October 1989
Volume 30, Issue 10
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Articles  |   October 1989
The effect of background luminance on cone sensitivity functions.
Author Affiliations
  • T Yeh
    University of Chicago, Eye Research Laboratories, IL.
  • V C Smith
    University of Chicago, Eye Research Laboratories, IL.
  • J Pokorny
    University of Chicago, Eye Research Laboratories, IL.
Investigative Ophthalmology & Visual Science October 1989, Vol.30, 2077-2086. doi:
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    • Get Citation

      T Yeh, V C Smith, J Pokorny; The effect of background luminance on cone sensitivity functions.. Invest. Ophthalmol. Vis. Sci. 1989;30(10):2077-2086.

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      © ARVO (1962-2015); The Authors (2016-present)

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Abstract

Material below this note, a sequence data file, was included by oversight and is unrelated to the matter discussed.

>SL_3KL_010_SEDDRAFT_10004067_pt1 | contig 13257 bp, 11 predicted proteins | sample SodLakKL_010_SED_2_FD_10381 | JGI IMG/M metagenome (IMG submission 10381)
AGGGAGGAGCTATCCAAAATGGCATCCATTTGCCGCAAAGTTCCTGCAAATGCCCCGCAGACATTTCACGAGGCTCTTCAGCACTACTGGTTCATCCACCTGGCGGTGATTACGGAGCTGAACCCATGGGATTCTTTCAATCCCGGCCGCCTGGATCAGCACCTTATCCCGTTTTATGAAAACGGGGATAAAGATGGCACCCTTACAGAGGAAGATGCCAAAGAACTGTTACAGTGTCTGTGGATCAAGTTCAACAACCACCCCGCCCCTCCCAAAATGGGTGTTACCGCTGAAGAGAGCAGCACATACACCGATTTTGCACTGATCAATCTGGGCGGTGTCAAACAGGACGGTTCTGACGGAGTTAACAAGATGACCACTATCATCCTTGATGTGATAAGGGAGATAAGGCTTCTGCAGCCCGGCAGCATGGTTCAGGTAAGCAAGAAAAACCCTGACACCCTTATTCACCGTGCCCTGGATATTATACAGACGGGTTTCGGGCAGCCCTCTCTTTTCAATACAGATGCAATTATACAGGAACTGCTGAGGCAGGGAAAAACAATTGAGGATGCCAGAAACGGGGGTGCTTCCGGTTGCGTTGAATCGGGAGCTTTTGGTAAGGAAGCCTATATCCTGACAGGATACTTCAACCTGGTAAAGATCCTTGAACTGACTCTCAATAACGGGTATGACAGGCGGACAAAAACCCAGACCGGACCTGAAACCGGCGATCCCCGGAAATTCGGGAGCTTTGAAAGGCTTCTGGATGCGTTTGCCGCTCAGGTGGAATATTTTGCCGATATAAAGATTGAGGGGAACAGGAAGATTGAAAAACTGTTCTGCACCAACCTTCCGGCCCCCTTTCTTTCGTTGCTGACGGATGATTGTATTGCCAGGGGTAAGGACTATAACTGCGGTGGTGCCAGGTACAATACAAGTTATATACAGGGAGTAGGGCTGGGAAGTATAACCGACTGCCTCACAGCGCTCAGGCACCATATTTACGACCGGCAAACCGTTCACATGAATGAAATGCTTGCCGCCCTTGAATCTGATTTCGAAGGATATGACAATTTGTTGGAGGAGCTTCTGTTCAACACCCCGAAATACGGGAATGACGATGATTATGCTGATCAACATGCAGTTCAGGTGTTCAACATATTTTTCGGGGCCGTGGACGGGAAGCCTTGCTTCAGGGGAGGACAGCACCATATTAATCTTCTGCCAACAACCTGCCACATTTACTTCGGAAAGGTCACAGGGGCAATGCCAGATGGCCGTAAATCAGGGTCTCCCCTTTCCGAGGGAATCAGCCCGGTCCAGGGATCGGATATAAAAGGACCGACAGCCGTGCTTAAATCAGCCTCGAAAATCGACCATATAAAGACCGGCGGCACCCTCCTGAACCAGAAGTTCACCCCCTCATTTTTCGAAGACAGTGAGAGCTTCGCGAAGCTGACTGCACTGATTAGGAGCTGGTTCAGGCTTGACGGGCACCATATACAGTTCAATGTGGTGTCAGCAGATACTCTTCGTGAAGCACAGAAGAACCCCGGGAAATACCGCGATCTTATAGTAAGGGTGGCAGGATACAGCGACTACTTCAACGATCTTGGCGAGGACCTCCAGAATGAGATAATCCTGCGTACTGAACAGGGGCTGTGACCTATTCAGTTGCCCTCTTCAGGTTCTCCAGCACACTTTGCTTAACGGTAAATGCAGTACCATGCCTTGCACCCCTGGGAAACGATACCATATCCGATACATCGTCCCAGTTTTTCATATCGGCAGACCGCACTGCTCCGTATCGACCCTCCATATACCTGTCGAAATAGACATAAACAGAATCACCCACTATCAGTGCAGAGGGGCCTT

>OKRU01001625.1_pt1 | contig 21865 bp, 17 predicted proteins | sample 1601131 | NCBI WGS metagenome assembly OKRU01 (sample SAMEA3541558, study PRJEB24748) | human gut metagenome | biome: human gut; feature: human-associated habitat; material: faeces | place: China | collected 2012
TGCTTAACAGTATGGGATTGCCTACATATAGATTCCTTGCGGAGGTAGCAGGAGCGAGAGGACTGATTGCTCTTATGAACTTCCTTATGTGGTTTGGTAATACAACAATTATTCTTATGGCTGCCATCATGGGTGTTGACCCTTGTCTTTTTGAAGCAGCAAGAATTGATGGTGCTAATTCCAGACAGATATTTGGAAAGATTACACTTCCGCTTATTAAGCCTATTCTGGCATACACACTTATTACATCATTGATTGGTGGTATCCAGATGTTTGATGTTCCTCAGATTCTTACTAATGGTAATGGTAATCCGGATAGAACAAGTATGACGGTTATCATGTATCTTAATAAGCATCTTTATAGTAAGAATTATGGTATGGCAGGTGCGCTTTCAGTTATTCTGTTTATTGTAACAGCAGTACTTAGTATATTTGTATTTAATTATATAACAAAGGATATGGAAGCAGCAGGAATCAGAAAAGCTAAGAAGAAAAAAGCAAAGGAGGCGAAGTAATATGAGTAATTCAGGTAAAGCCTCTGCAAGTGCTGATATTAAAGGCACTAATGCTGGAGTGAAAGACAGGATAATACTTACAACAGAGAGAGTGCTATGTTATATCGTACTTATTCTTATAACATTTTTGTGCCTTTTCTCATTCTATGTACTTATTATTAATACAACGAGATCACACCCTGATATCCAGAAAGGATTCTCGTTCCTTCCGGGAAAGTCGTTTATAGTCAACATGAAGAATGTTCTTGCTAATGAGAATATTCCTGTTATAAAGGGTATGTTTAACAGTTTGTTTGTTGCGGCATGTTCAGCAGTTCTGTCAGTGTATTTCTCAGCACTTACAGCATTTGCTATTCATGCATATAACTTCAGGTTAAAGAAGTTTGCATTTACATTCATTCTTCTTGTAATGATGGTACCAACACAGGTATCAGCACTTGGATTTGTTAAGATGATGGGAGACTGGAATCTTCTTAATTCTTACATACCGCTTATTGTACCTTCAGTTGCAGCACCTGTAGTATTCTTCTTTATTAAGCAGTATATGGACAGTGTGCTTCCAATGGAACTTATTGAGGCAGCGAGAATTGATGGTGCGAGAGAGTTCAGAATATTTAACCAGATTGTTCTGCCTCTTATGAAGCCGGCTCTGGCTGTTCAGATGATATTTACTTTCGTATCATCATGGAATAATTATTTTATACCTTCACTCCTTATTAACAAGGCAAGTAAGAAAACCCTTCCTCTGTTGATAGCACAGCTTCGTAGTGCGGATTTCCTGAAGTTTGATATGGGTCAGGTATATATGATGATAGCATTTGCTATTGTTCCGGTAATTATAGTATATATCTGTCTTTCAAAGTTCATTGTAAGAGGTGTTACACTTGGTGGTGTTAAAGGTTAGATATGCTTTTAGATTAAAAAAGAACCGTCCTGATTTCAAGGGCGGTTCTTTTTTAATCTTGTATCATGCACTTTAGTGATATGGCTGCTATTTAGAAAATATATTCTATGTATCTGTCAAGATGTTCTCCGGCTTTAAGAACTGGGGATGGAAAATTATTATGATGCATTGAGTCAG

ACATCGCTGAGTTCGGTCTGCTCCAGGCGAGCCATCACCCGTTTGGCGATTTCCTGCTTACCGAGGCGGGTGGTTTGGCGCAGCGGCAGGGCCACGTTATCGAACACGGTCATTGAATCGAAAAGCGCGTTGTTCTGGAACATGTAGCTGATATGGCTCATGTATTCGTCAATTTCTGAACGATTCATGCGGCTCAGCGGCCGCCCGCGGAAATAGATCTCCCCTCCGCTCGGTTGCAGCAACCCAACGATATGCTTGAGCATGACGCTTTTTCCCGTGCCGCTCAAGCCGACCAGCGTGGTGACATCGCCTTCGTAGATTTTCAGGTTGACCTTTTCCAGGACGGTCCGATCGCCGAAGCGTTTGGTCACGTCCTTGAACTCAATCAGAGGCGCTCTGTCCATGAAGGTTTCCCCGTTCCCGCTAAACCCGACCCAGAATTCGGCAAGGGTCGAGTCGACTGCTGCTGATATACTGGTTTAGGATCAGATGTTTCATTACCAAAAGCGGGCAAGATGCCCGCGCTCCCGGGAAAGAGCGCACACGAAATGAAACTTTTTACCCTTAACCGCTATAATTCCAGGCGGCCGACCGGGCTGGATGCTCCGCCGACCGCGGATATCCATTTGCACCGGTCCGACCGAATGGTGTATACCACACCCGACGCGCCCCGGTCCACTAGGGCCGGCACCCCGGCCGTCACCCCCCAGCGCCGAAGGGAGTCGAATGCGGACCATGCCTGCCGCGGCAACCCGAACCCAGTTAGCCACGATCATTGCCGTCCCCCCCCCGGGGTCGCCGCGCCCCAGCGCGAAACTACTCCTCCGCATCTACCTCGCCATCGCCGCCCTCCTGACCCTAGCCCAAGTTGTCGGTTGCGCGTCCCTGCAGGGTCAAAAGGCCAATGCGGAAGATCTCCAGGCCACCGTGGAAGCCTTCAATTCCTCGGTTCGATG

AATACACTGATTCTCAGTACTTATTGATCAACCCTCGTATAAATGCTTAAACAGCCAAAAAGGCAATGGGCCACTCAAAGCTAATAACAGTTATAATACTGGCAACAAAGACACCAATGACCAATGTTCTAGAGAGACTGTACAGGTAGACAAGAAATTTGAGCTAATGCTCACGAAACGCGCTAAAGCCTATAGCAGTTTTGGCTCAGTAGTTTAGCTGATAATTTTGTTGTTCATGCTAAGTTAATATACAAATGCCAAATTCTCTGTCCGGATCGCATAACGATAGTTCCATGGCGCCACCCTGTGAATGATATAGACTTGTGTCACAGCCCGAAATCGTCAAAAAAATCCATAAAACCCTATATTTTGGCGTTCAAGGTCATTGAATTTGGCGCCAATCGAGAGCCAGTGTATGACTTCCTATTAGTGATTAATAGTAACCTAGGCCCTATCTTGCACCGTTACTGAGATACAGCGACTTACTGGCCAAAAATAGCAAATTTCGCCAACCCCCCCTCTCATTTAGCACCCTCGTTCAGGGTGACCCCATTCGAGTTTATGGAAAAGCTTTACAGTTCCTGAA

Implementations of the Wald-Marré technique have employed fixed luminance backgrounds to isolate cone sensitivity mechanisms. We evaluated the effect of varying the adaptation level on the relative isolation of the different cone types. For MWS and LWS cone isolation we used a 15 Hz flickering test light to isolate the achromatic channel, and we modelled the resulting spectral sensitivity functions as a linear sum of LWS and MWS input. We found only mild improvement in relative cone isolation with increasing adaptation level. The LWS and MWS cone mechanisms showed decreasing sensitivity with adaptation level and reached limiting Weber behavior above 1000 Td. SWS cones were isolated with a 2.4 Hz flickering light. SWS cone isolation improved with adapting level, reaching a plateau above 1000 Td. The SWS cone mechanism showed decreasing sensitivity with adaptation level but did not reach a limiting Weber region. Our data indicate that the use of fixed high adaptation levels has different effects on the cone mechanisms. Absolute sensitivity loss for LWS or MWS mechanism will not be revealed. LWS and MWS thresholds will appear normal unless there is an adaptation abnormality. On the other hand, the SWS cone thresholds would be sensitive to both absolute and increment sensitivity loss. More than one adaptation condition is needed to separate different types of sensitivity loss characteristic of eye disease.

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